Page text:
Onions are asking to be taken home...
Onions are asking to be taken home…
Cosmos Xanthos, sweetcorn and poached egg plant is my yellow theme this year
Cosmos Xanthos, sweetcorn and poached egg-plant is my yellow theme this year
The succulent wreath is nearly two years old. She a bit delicate now and lives in the greenhouse
The succulent wreath is nearly two years old. Sh’s a bit delicate now and lives in the greenhouse

November 2015

Berries featured image

Mirrors, berries and a hitch-hiker snail

Isn’t November beautiful! Fabulous colours and amazing berries. I picked some red and yellow ones from a Rowan tree and spent a fun half-hour arranging them in vases. My pink cosmos had its last picking and now the cold has just got too much for them. They have been an absolute delight, and have pride of place on the dresser.

My never ending worship at the altar of cosmos.
My never ending worship at the altar of cosmos.
Rowan berries below my painting of a red pepper.
Rowan berries below my painting of a red pepper.
The mind of a crazy person. The cosmos looks the biz.
The mind of a crazy person. The cosmos looks the biz.

Reflecting glory
Top of my list this month was to finish painting a mirror and install it on the wall above the patio table and chairs. It’s painted in a colour to match the kitchen and so as you look through the French doors, it looks like the kitchen is extended. It looks even better than I had imagined. The mirror reflects the sunlight wall opposite and bounces the light into this otherwise shaded area.

Mirror brings life to a bare shady wall.
Mirror brings life to a bare shady wall.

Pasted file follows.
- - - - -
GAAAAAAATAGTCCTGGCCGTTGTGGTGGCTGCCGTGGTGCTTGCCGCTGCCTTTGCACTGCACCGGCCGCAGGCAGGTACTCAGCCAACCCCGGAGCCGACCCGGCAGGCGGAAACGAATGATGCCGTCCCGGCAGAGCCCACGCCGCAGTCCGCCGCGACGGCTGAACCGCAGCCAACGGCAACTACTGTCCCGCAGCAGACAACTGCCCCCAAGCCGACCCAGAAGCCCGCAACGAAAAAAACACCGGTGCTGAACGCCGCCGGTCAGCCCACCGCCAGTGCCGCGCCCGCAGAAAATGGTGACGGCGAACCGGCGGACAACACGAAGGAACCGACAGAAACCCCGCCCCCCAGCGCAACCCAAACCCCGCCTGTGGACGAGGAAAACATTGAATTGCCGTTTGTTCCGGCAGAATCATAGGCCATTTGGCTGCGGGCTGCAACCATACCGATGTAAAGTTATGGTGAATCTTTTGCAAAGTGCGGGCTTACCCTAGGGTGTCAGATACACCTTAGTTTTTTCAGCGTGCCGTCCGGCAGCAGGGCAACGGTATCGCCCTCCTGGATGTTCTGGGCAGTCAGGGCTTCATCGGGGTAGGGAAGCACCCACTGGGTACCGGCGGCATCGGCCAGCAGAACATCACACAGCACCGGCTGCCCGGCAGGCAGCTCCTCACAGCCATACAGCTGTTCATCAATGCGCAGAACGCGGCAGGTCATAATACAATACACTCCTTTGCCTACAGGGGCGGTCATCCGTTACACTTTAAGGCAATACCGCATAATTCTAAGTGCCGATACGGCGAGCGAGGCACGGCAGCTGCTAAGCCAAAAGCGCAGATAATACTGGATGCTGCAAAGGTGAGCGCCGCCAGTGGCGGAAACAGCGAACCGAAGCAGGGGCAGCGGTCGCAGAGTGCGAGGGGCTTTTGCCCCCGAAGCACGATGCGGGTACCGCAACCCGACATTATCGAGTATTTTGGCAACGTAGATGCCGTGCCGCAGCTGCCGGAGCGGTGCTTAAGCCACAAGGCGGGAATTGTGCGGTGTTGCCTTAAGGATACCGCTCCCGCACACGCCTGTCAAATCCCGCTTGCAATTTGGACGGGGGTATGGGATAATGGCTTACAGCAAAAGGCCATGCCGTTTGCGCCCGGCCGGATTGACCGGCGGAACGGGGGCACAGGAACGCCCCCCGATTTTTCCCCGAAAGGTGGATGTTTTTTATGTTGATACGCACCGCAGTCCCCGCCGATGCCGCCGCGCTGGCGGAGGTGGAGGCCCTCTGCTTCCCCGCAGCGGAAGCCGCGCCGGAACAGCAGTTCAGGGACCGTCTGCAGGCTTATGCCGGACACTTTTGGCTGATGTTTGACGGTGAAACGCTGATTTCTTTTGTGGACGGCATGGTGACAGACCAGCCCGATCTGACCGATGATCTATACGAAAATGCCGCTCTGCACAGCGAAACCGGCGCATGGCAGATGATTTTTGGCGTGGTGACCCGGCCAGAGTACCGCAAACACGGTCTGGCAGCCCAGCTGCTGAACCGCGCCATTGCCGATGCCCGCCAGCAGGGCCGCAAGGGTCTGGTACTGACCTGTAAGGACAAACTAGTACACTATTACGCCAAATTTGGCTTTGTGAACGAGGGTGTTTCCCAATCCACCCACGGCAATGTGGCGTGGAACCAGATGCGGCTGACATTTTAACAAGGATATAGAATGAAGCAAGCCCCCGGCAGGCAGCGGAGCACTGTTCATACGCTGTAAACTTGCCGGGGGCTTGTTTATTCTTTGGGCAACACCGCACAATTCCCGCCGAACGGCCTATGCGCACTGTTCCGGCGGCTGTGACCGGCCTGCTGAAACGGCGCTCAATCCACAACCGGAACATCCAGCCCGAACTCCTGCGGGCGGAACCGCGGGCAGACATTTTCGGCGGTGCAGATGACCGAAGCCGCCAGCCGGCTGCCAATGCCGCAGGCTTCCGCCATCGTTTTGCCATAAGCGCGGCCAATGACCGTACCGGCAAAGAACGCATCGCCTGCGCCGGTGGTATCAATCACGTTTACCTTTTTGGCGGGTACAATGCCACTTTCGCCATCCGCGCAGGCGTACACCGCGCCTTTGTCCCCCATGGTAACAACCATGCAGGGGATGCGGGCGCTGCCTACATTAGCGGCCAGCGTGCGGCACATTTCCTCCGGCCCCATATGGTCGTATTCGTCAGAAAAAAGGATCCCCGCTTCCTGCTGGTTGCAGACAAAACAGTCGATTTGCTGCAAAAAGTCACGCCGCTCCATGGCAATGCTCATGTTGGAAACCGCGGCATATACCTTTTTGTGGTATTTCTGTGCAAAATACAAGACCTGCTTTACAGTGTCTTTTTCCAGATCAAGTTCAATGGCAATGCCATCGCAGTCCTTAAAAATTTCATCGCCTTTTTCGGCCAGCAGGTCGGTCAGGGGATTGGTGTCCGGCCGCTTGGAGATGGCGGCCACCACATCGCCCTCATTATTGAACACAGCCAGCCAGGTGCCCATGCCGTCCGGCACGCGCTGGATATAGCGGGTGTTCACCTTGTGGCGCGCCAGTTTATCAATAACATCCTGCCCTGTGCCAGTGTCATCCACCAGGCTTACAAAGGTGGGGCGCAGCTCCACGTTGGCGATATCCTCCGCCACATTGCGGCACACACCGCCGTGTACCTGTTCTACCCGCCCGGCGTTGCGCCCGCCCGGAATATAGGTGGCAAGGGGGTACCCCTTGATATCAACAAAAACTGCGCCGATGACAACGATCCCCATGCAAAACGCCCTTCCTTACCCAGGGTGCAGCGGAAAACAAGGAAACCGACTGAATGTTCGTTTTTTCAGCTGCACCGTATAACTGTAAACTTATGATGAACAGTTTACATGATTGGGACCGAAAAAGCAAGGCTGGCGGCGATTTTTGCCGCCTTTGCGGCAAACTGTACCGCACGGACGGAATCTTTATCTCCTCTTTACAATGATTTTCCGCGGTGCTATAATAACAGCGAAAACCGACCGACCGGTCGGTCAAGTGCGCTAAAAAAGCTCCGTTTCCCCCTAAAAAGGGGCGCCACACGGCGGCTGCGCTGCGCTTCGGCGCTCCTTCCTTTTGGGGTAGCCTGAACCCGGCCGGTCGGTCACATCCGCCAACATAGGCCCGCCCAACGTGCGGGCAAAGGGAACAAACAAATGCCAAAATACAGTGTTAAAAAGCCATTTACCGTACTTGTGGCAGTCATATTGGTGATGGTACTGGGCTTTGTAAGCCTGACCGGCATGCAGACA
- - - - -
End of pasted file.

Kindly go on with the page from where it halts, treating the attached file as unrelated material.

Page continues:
Before.
Before.

It is also fun having a display of the season on the table. My pumpkins weren’t that good to carve but look positively stunning used as planters. The orange meant a home for my continuing successful supply of ophiopogon black grass.

A visit to a garden center procured some Blue Cushion sedum. These coupled with Aloe Vera and other grey succulents (that have names that are impossible to pronounce) all make a lovely autumnal display.

When they haven't made the grade, plant them up. Funky hair-dos and crazy plants will last all November long.
My pumpkins haven’t made the grade, but worry ye not, plant them up is the answer. Funky hair-dos and crazy plants will last all November long.

Plotting revenge

Goal post moved, yeah right!
Goal post moved, yeah right!

Up at the allotment it is easy to get distracted as the neighbouring plot holder’s son still continues to play football. This drives me crazy, as the ball has landed on my veggie beds several times. Whenever I complain, however politely, he and his wife are so rude. This time he thought it really clever to move the goalposts to the other side but same distance from my plot. What do I do now? The problem with privately run allotments is that in this case, there are no formal rules. The plot manager says he’ll talks to these people over the winter. I shall keep my ranting to Facebook.